Having grown up with an Italian American father who cooked and whose mother kept a traditional Italian household, I was exposed to an intensity about food. Moving to the Pacific Northwest, I was exposed to a different kind of intensity about food — closeness to farmland, access to dozens of farmers markets, and therefore, farmers, and 10-month growing season, and an high consciousness about food. A concern for the environment, my health and that of others, and a love of cooking led to a deep commitment to buy as much local food as possible, or grow my own. Out of this has come a personal project tracking my fresh produce expenses for a year to really see if I'm putting my money where my mouth is. I volunteer for our farmer's market and am a Slow Food member, and once you start reading about food ethics, you really have no choice but to go forward. Even if you wanted to, you can't go back. It becomes an almost spiritual effort.

My grandparents (German and Hungarian) had every vegetable and root crop imaginable in their gardens. My father had a 'hotbed' in which he started cabbage, tomato, and other 'sets' about the end of February. These were later transplanted to the garden on our farm near Freeport, MN. Consequently, we were quite self-sufficient except for citrus fruits and a few items in winter. Our garden and orchard supplied us with every kind of food that didn't walk. Consequently, as soon as fruits and vegs were available, that is what we used.

This particular food story goes back to my childhood. On my birthday (July 16), of course we were using local food. A few days before my 9th birthday, Mom asked me what I wanted for my birthday. I responded, "An orange". Which (one) she selected on her next trip to town.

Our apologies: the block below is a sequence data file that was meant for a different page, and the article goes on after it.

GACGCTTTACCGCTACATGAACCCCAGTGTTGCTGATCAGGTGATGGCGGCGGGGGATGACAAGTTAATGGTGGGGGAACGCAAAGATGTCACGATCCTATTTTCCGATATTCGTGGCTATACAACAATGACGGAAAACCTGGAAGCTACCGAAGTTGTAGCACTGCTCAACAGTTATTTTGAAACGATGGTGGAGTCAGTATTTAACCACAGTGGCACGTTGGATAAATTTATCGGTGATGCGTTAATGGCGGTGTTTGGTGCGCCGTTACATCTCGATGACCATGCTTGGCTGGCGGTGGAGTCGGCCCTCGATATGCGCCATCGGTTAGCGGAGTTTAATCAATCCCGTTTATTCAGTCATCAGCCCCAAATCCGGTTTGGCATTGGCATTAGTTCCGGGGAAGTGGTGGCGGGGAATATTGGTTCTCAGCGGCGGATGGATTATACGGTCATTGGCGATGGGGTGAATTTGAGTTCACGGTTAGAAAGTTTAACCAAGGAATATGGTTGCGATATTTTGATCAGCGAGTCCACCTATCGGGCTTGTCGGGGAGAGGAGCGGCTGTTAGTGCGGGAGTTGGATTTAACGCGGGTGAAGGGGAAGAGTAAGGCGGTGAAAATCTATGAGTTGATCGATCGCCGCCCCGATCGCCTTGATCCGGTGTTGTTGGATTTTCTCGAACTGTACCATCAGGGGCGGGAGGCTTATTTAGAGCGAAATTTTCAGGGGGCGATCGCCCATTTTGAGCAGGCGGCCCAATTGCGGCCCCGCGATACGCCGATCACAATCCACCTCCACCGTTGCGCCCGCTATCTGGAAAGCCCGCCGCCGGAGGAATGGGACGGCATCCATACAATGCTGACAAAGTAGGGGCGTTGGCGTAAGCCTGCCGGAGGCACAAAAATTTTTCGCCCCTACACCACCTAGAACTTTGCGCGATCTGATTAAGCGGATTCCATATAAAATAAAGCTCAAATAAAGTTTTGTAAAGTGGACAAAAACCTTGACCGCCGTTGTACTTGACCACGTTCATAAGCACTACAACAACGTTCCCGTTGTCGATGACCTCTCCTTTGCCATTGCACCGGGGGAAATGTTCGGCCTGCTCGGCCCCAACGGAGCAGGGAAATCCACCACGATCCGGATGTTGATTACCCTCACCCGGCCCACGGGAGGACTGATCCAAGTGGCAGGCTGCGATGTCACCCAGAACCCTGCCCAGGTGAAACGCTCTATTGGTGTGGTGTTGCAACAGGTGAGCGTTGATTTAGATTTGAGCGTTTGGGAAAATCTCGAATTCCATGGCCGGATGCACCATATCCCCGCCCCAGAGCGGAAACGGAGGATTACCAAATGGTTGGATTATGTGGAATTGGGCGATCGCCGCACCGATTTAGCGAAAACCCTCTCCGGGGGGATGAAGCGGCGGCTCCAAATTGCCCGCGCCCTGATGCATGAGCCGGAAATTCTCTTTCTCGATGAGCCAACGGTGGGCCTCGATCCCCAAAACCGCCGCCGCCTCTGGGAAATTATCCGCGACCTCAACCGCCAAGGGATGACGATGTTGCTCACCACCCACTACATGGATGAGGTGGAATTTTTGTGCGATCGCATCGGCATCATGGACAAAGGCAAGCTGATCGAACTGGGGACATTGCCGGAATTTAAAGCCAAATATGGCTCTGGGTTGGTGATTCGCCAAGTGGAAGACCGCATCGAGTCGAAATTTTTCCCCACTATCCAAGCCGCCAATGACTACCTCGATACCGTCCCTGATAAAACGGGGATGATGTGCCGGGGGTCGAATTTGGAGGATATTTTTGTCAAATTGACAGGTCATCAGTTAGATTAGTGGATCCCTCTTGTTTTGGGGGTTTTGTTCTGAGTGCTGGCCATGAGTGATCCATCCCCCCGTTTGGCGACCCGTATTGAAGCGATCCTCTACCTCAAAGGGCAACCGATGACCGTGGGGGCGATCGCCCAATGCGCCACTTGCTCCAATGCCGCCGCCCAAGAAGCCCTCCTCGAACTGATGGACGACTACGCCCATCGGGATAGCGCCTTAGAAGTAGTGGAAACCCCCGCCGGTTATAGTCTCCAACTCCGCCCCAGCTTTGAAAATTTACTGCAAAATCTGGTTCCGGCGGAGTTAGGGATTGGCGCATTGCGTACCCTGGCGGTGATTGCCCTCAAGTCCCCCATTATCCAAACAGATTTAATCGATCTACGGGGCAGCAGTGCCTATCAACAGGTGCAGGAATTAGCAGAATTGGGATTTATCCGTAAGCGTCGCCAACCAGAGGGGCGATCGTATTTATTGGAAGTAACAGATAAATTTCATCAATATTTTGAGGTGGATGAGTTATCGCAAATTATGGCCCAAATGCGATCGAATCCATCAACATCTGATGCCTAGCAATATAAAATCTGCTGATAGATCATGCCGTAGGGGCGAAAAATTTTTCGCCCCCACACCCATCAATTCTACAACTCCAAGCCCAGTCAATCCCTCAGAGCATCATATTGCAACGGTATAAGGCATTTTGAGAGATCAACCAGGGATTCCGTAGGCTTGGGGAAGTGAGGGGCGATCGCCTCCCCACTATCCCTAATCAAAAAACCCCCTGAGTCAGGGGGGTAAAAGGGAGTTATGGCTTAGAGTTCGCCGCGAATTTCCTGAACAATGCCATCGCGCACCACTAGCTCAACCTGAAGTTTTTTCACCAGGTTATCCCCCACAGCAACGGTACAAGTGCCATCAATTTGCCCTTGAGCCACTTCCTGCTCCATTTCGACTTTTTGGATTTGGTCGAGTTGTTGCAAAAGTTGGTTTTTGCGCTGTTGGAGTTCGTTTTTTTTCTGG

I remember slowly peeling that orange including the feeling of the little mist that hits your face (I had bad eyesight, so things were held close), then slowly, over an hour or so, taking the sections apart one by one and eating them. I can still remember the taste of that orange.

It was great to learn about Animal Vegetable Miracle. Please pass on to her that I am a fan. I have always been a radical "eat to live" person, rather than a "live to eat" person. I see how most of the world ekes out a subsistance living, trying to just put enough food into their mouths to survive. An in contrast I see this spoiled and pampered culture of ours, trying to titillate our taste buds, use food for psychological comfort, or even worse, for status. It's all gotten so out of kilter, and our society is so unhealthy and so many people are obese. As a culture, we literally "are what we eat"....hedonistic and debauched....pathetic. I don't know if we are redeemable. Maybe when their is a total collapse of our society and people have to forage for tree bark to survive.

On a side note, here is a "diet plan" I wrote several years ago, trying to help people to be more aware of their eating.


Harness the power of the individual (YOU) to promote healthy weight loss.
Through personal responsibility and self-discipline you can watch pounds drop
away and change your life for the better...forever.

I use nature as my guide and model. I see very few cases of obesity out in the
wild. I just imagined myself as a wild animal as well. A consequence of this new view
is that I questioned and then discarded some negative trappings of our society
and culture. We living in modern civilization are in many ways spoiled. We are
rich, pampered and priviledged compared to most other people in the world. We tend to
think that through modern technology we can control nature. One way this is
displayed is the way in which modern medicine now prolongs life to far beyond the
life-spans of people living in less advanced parts of the world. Life in our